Specifically, on May 20, 2009, President Obama signed into law Senate Bill 386, the Fraud Enforcement and Recovery Act (“FERA”), which makes important amendments to the FCA. Most significantly, the new legislation clarifies what was known as the “presentment requirement.”

The prior version of the False Claims Act, 31 U.S.C. 3729(a)(1) attached liability for any person who “knowingly presents, or causes to be presented, to an officer or employee of the United States Government or a member of the Armed Forces of the United States a false or fraudulent claim for payment or approval.” Those defending false claims cases argued that the claim had to be presented to the government itself.

In Allison Engine Co. v. U.S., 123 S. Ct. 2128 (2008), the Supreme Court picked up on this argument and—to some extent—narrowly interpreted the scope of the FCA to potentially exclude from the orbit of liability situations where false claims for payment or approval were presented to private contractors using or intending to use government money.

Recognizing that an extension of this logic could potentially preclude whistleblowers from seeking redress where false claims were presented to private sector agents of the government, or the wrongdoing involved the use of government monies in the hands of a private actor, Congress clarified the intent of the statute by modifying the presentment language.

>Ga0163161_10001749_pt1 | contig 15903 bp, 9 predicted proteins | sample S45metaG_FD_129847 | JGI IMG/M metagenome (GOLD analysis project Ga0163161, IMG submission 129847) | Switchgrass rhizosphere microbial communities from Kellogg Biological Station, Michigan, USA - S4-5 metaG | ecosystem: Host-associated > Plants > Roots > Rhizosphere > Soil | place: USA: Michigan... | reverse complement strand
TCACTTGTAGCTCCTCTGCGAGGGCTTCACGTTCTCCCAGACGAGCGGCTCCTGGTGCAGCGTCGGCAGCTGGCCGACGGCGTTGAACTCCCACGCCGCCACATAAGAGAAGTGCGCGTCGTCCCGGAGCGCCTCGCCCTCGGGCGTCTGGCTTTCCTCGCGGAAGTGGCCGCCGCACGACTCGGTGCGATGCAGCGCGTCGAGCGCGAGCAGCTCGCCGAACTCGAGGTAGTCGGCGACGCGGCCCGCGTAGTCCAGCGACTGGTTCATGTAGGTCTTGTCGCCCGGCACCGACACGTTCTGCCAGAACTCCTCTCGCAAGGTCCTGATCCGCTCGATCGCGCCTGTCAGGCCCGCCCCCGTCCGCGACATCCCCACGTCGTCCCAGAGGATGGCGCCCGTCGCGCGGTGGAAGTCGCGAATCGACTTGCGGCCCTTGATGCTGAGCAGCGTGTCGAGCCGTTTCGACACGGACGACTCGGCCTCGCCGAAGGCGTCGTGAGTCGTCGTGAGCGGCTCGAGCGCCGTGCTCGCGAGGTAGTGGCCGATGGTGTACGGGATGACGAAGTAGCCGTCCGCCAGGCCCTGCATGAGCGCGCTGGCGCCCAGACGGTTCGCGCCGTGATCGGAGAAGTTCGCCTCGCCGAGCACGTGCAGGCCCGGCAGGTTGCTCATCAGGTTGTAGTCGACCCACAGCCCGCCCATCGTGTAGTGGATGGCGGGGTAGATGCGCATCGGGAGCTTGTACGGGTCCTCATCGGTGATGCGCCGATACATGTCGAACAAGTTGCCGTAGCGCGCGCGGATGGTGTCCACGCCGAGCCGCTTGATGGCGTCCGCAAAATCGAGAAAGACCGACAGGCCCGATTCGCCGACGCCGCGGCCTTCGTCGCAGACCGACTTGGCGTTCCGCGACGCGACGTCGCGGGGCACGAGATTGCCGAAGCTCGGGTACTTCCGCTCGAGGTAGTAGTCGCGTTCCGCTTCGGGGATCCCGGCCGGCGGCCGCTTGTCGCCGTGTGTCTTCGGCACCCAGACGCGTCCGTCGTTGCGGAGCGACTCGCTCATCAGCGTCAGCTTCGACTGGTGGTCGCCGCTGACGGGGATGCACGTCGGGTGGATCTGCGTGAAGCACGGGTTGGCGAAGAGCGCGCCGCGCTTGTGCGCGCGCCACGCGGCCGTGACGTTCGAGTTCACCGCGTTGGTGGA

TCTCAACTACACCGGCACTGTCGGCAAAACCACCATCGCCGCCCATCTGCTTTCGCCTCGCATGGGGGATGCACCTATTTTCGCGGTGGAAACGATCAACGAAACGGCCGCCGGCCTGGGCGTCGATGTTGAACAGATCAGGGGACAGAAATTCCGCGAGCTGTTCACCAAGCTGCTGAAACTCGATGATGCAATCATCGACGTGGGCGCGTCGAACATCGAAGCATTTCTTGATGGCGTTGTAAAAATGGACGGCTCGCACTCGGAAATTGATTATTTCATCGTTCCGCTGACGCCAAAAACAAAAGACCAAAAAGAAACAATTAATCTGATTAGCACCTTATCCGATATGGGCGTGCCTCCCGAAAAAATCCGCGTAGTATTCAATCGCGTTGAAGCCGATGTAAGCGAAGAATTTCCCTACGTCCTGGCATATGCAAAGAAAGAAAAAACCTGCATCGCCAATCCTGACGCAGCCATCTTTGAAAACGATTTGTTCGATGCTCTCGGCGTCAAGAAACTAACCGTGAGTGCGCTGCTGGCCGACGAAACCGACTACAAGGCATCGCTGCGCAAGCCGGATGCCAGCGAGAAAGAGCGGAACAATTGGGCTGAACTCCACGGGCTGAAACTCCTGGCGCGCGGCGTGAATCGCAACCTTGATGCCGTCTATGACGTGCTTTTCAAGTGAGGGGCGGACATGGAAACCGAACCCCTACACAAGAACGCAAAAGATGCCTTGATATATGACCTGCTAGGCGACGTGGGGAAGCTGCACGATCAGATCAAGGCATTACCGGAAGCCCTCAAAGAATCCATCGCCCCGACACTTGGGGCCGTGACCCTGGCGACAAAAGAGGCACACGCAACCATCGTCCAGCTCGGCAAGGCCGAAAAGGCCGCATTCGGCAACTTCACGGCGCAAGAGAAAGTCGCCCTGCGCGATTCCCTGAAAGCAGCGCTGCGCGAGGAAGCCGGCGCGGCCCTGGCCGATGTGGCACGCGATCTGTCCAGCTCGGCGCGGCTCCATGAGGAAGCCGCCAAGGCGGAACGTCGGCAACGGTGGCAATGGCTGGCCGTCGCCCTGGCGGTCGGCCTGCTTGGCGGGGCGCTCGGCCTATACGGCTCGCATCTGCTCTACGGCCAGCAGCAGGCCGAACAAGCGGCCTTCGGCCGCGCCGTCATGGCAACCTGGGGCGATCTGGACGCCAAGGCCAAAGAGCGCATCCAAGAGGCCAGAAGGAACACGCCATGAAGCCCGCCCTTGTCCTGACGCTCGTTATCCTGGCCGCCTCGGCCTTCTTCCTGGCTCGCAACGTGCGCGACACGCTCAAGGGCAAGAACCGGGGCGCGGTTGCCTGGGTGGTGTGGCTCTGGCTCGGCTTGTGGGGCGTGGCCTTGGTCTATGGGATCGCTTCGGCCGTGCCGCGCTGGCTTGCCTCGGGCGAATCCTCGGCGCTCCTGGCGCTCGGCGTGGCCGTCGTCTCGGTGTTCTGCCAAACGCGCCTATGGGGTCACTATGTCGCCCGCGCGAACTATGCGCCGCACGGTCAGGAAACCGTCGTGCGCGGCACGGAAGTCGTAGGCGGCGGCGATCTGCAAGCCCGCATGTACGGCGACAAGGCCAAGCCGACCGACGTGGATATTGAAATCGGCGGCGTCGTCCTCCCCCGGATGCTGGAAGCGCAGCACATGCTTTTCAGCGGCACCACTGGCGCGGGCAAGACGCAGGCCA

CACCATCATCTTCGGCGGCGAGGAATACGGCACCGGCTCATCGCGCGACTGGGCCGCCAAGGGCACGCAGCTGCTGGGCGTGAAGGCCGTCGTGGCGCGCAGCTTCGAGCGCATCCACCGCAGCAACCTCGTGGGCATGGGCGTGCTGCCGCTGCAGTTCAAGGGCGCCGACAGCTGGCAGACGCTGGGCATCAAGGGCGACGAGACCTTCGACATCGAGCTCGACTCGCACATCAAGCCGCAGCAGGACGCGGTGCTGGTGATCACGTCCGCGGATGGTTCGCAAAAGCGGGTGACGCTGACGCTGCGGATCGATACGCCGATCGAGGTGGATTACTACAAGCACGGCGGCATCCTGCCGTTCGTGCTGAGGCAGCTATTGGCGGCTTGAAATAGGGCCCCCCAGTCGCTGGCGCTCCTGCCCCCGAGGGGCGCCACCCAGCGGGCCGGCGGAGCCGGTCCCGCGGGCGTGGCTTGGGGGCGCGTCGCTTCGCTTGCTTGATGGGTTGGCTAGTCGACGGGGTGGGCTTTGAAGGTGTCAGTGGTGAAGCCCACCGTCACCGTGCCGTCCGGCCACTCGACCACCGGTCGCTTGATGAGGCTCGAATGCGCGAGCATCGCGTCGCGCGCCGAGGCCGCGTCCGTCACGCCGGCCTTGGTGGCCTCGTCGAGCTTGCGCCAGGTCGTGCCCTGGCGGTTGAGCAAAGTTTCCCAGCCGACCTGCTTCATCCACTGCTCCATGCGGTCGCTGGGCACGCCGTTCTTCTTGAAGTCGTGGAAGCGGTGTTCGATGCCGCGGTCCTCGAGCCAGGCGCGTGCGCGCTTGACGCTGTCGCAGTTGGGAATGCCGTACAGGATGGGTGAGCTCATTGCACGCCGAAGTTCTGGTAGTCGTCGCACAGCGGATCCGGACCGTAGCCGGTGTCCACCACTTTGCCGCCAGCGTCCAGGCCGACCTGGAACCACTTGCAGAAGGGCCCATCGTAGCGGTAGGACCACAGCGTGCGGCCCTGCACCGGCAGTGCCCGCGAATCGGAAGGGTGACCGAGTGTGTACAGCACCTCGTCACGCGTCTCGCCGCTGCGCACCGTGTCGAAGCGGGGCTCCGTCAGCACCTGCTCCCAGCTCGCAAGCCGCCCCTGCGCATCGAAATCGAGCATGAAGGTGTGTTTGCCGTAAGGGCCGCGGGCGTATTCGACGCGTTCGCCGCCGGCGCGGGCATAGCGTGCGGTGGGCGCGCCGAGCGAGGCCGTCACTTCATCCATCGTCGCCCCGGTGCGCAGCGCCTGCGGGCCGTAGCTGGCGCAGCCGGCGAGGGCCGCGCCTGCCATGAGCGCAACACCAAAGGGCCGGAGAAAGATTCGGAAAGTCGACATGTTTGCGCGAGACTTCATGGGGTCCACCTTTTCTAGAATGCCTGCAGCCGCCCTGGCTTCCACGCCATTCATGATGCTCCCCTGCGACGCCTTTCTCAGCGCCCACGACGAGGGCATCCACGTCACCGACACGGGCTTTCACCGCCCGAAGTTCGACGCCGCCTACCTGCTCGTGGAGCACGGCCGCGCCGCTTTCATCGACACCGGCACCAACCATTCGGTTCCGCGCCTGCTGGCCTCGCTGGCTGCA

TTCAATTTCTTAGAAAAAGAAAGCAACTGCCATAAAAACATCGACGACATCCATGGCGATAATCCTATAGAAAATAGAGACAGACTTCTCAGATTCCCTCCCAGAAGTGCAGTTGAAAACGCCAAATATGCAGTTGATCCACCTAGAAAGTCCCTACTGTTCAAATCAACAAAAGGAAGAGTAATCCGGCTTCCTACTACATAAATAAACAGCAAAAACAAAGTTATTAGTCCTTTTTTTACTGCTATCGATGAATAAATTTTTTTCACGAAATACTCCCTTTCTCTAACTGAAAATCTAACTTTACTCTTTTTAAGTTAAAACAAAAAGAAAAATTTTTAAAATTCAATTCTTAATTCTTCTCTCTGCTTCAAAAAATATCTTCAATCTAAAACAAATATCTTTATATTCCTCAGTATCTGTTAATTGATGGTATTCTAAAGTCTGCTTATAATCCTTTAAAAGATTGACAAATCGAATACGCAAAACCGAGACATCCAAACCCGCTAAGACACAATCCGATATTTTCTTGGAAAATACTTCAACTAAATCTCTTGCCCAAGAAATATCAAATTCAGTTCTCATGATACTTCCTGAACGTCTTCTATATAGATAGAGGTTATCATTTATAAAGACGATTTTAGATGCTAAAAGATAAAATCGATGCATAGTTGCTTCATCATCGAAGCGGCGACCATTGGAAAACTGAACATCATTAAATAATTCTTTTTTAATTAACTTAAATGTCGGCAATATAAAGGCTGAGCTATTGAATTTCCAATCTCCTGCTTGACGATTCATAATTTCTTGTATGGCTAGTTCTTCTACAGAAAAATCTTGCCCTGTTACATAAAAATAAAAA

The amended version of the statute now makes it unlawful to “knowingly present, or cause to be presented, a false or fraudulent claim for payment or approval.” Thus, the amended statute eliminates the phrase “to an officer or employee of the United States government […]”. The amended statute thus places greater importance on the word “claim” itself and defines “claim,” 31 U.S.C. 3729(b)(2), to essentially encompass any false or fraudulent claim made to a private sector entity operating or using government money.

A false claim can now occur even where the private actor is operating on behalf of the government and has not yet been reimbursed, but will be reimbursed, with government monies.

Liability of Bailout-Fund Recipients

Under the new law, bailout-fund recipients’ potential liability under the FCA is clear. Upon passage of the legislation, the President stressed the importance of protecting taxpayer dollars needed for economic recovery under the Troubled Asset Relief Plan (“TARP”), run by the U.S. Treasury to shore up financial institutions, and other stimulus programs. The new legislation has confirmed the ability of private whistleblowers to take action against lenders whose false or fraudulent conduct implicates the misuse of federal dollars.

For those legal practitioners who do not specifically practice under the False Claims Act, it is important to understand that the statute can be a means to seek redress where obligations under a myriad of other laws, a condition of receipt of federal funds, have not been met.

Further information on the False Claims Acts and other whistleblower laws and policy appears here at